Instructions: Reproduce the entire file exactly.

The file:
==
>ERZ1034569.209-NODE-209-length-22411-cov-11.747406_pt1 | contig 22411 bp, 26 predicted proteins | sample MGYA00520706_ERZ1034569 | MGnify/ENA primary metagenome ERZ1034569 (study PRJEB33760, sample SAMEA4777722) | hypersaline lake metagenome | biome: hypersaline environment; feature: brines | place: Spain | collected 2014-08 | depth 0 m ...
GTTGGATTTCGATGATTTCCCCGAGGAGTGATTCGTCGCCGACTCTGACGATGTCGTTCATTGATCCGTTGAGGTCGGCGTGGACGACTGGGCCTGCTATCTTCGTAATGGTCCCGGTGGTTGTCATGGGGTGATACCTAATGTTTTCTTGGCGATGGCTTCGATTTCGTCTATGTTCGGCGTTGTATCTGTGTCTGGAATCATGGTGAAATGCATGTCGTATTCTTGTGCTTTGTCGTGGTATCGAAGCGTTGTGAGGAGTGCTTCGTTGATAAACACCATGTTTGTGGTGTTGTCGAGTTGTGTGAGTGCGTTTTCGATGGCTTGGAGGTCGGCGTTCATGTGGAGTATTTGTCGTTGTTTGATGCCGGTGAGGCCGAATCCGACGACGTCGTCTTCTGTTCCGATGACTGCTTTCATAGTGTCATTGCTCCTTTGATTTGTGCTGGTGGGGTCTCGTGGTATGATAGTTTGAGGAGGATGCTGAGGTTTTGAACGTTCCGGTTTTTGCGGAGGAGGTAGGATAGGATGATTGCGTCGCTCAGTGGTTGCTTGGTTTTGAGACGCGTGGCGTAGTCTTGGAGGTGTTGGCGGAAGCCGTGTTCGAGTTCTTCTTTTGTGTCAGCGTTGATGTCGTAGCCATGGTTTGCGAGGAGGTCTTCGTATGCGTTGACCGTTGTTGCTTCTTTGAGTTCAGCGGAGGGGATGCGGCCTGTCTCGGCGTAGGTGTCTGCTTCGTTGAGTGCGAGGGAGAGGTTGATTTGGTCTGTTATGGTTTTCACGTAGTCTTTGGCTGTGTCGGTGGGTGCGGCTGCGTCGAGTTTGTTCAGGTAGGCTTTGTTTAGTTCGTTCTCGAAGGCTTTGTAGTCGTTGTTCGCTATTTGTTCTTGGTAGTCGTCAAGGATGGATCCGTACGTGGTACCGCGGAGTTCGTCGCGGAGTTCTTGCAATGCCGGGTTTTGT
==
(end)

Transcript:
>ERZ1034569.209-NODE-209-length-22411-cov-11.747406_pt1 | contig 22411 bp, 26 predicted proteins | sample MGYA00520706_ERZ1034569 | MGnify/ENA primary metagenome ERZ1034569 (study PRJEB33760, sample SAMEA4777722) | hypersaline lake metagenome | biome: hypersaline environment; feature: brines | place: Spain | collected 2014-08 | depth 0 m ...
GTTGGATTTCGATGATTTCCCCGAGGAGTGATTCGTCGCCGACTCTGACGATGTCGTTCATTGATCCGTTGAGGTCGGCGTGGACGACTGGGCCTGCTATCTTCGTAATGGTCCCGGTGGTTGTCATGGGGTGATACCTAATGTTTTCTTGGCGATGGCTTCGATTTCGTCTATGTTCGGCGTTGTATCTGTGTCTGGAATCATGGTGAAATGCATGTCGTATTCTTGTGCTTTGTCGTGGTATCGAAGCGTTGTGAGGAGTGCTTCGTTGATAAACACCATGTTTGTGGTGTTGTCGAGTTGTGTGAGTGCGTTTTCGATGGCTTGGAGGTCGGCGTTCATGTGGAGTATTTGTCGTTGTTTGATGCCGGTGAGGCCGAATCCGACGACGTCGTCTTCTGTTCCGATGACTGCTTTCATAGTGTCATTGCTCCTTTGATTTGTGCTGGTGGGGTCTCGTGGTATGATAGTTTGAGGAGGATGCTGAGGTTTTGAACGTTCCGGTTTTTGCGGAGGAGGTAGGATAGGATGATTGCGTCGCTCAGTGGTTGCTTGGTTTTGAGACGCGTGGCGTAGTCTTGGAGGTGTTGGCGGAAGCCGTGTTCGAGTTCTTCTTTTGTGTCAGCGTTGATGTCGTAGCCATGGTTTGCGAGGAGGTCTTCGTATGCGTTGACCGTTGTTGCTTCTTTGAGTTCAGCGGAGGGGATGCGGCCTGTCTCGGCGTAGGTGTCTGCTTCGTTGAGTGCGAGGGAGAGGTTGATTTGGTCTGTTATGGTTTTCACGTAGTCTTTGGCTGTGTCGGTGGGTGCGGCTGCGTCGAGTTTGTTCAGGTAGGCTTTGTTTAGTTCGTTCTCGAAGGCTTTGTAGTCGTTGTTCGCTATTTGTTCTTGGTAGTCGTCAAGGATGGATCCGTACGTGGTACCGCGGAGTTCGTCGCGGAGTTCTTGCAATGCCGGGTTTTGT